Concert Review: Majuda

Everything about this fledgling group seems to shout "only in Israel."

Majuda 88 248 (photo credit: Aharon Hyman)
Majuda 88 248
(photo credit: Aharon Hyman)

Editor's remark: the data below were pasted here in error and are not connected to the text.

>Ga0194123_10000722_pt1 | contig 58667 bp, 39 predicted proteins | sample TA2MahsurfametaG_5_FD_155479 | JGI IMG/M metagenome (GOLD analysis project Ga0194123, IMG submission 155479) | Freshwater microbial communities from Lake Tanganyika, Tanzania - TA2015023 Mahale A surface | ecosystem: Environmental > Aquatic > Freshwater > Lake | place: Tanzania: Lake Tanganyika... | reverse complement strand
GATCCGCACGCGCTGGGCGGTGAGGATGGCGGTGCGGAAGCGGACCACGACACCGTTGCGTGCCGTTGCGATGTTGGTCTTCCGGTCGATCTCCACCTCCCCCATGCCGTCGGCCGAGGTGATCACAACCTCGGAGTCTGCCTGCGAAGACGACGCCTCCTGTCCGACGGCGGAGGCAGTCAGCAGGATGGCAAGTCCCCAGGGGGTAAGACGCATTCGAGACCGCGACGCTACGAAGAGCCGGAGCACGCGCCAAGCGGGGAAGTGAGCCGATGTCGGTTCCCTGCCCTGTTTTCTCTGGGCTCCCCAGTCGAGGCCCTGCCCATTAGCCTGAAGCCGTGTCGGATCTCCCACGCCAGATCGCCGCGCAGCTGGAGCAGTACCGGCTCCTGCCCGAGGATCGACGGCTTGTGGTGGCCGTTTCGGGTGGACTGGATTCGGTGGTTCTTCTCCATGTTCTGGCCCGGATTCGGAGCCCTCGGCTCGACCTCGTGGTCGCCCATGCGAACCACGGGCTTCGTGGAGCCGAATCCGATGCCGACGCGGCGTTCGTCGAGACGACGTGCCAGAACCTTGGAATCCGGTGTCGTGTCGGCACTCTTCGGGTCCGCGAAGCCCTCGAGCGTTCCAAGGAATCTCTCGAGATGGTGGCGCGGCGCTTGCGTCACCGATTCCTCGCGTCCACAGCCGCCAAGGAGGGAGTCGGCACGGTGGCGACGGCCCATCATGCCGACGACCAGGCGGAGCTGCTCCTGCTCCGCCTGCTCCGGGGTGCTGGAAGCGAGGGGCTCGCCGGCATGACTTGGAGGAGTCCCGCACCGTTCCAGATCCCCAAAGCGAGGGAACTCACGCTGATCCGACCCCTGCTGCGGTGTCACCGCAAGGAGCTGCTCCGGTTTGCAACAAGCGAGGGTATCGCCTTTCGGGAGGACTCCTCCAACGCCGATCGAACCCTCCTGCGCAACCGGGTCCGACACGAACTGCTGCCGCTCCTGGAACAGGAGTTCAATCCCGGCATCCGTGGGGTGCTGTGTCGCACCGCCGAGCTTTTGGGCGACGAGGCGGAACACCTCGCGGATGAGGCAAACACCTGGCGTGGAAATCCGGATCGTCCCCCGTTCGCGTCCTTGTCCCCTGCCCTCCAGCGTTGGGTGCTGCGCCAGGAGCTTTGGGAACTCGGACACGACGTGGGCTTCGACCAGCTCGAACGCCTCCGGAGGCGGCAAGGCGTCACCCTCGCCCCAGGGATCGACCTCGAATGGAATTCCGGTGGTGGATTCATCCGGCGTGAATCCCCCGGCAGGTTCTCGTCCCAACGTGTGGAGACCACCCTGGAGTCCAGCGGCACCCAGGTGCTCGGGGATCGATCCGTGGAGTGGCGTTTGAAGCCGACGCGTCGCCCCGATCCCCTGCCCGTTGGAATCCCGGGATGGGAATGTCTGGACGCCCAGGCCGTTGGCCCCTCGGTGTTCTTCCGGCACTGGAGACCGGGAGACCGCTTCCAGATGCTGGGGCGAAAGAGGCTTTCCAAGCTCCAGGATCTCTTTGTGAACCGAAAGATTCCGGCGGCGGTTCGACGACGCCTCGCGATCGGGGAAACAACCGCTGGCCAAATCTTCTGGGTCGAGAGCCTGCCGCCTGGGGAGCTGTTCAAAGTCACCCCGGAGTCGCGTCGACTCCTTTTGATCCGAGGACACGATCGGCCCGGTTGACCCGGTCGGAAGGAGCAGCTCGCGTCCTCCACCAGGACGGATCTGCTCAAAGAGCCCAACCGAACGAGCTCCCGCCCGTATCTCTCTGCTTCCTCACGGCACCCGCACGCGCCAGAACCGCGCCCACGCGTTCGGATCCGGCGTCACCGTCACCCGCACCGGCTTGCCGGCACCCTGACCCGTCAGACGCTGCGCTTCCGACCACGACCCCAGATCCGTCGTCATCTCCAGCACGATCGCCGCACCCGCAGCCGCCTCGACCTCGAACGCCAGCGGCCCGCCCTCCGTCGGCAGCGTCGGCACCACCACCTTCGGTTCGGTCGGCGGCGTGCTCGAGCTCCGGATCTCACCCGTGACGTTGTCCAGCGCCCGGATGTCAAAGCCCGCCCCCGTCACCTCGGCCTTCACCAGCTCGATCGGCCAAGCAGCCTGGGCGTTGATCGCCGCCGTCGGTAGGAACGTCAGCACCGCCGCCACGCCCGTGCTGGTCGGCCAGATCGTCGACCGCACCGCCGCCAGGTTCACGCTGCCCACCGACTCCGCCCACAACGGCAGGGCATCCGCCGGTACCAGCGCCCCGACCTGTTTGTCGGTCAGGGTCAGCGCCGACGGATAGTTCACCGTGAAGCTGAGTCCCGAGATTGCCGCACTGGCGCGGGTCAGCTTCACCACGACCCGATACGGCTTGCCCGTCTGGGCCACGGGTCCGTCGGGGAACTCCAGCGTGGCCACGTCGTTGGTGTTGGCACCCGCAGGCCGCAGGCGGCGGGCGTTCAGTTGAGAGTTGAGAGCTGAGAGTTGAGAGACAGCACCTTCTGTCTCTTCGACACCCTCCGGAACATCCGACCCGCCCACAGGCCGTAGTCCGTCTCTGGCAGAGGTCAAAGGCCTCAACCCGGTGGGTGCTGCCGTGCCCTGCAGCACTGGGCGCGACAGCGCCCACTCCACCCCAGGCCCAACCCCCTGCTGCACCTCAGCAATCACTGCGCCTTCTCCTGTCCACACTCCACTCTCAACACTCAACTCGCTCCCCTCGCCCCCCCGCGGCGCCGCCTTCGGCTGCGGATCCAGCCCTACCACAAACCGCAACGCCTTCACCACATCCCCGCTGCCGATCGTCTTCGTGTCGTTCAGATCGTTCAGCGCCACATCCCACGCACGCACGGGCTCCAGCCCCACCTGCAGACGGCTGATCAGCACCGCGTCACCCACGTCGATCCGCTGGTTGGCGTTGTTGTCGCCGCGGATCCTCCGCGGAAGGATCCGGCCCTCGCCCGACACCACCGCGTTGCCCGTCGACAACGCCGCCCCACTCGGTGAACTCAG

Majuda Cana'an Music Bar Jerusalem July 8 Majuda, a new fusion band that brings together African beats and hassidic Zionism, treated friends old and new to an intimate breakout show at Cana'an Israeli Music Bar in Jerusalem on Wednesday night. Everything about this fledgling group seems to shout "only in Israel." With tzitzit sticking out from under the colorful African-print tunic sported by lead vocalist/guitarist Chanan Rosin, lyrics in English, Hebrew, French, Zulu and Xhosa, and a fresh sound that borrows from Israeli, African, French and folk traditions, it's hard to imagine a show like this anywhere else. "The root of our sound is African, but the leaves and flowers are definitely Jewish in origin," said Rosin in an interview with The Jerusalem Post. "The lyrics include a lot of lines from the Bible… a lot of the concepts are drawn from hassidic Zionism and infused with an African likeness. It gives it color, and a simple happiness that I think both hassidic Jews and Africans have in common." Though Rosin admits that most white South Africans like himself are cut off from the black African culture he claims to be drawing from, he says, "I was fortunate enough to be open to it growing up there. I learned music on the streets. It's on the minibuses, in the taxis - it's everywhere. Something rang true over there, and I'm trying to bring it back to my Israeli brethren and sistren." The small but enthusiastic Cana'an audience needed no convincing at Wednesday's show, which comes about two months ahead of the band's debut album. By the third song, the bar felt like a traditional Jewish simcha: The tables were against the walls and everyone was laughing and dancing in front of the stage - there was even a toddler crawling along the makeshift dance floor, her mother dutifully in tow. "It's such an interesting crowd," said Jordana Shapiro, wife of saxophonist Raphael Bar Katz. "It's Nahlaot hippies, proper people, Labovitchers… The band is half religious and half not. It's very eclectic." Musically, the band members touted an impressive range of vocal and instrumental abilities, artfully blending a standard guitar, bass and drum kit with a saxophone, mouth organ and several African percussion instruments. The set mixed original songs with new renditions of traditional Jewish folk music, such as "Shalom Aleichem," "Kol Ha'olam Kulo," and "Etz Hayim" - and even sprinkled in some good old-fashioned Jewish shtick and African call-and-response motifs.